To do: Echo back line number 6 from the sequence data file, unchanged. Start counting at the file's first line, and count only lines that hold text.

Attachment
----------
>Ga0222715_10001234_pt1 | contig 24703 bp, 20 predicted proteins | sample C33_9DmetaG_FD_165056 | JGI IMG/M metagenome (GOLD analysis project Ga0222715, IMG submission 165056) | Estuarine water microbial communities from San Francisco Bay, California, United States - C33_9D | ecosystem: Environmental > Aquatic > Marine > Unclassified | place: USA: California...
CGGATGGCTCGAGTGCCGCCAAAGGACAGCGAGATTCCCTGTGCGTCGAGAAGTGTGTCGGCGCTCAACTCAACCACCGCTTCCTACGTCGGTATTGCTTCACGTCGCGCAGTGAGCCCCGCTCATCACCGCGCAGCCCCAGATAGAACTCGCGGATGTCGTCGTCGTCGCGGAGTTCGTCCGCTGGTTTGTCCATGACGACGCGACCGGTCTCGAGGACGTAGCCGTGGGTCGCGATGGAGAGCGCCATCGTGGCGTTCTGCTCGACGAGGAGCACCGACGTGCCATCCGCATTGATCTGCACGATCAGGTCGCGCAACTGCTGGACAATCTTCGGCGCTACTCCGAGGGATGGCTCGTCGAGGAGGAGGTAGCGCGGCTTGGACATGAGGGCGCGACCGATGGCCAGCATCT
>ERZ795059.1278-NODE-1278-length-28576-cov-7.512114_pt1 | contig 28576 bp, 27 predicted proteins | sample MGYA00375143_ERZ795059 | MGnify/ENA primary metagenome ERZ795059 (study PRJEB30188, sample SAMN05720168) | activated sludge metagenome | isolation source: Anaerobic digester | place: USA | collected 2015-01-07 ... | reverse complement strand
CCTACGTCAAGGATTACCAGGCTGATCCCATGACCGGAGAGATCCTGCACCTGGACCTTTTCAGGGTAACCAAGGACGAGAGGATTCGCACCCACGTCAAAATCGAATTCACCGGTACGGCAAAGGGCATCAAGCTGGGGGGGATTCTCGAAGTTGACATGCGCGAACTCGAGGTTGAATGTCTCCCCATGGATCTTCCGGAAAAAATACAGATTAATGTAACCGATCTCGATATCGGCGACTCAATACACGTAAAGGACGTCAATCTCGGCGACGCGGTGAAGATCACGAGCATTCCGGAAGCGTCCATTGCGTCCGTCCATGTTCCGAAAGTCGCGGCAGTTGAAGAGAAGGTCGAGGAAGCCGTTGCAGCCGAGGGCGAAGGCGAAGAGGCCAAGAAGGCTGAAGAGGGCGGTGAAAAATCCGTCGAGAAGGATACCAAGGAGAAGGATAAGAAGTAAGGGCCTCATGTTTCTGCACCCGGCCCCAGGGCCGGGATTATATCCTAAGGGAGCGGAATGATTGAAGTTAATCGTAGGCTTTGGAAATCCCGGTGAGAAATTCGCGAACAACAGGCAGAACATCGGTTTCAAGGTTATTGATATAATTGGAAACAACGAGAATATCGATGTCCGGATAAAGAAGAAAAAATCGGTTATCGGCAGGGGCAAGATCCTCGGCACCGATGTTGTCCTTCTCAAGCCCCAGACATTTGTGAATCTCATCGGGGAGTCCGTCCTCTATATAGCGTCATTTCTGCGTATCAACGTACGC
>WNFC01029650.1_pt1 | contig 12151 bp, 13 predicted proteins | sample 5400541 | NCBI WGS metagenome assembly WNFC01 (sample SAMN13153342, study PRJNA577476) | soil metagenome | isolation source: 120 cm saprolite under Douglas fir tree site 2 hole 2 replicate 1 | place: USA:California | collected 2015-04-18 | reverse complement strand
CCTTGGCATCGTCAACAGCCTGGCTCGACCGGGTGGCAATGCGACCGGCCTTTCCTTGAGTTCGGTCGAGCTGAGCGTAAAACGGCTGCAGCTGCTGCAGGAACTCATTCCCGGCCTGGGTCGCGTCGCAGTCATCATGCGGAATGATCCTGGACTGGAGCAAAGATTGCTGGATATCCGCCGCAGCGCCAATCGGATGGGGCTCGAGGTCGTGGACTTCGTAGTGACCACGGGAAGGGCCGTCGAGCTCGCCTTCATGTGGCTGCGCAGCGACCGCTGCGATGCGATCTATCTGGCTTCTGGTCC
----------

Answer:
CCTTGGCATCGTCAACAGCCTGGCTCGACCGGGTGGCAATGCGACCGGCCTTTCCTTGAGTTCGGTCGAGCTGAGCGTAAAACGGCTGCAGCTGCTGCAGGAACTCATTCCCGGCCTGGGTCGCGTCGCAGTCATCATGCGGAATGATCCTGGACTGGAGCAAAGATTGCTGGATATCCGCCGCAGCGCCAATCGGATGGGGCTCGAGGTCGTGGACTTCGTAGTGACCACGGGAAGGGCCGTCGAGCTCGCCTTCATGTGGCTGCGCAGCGACCGCTGCGATGCGATCTATCTGGCTTCTGGTCC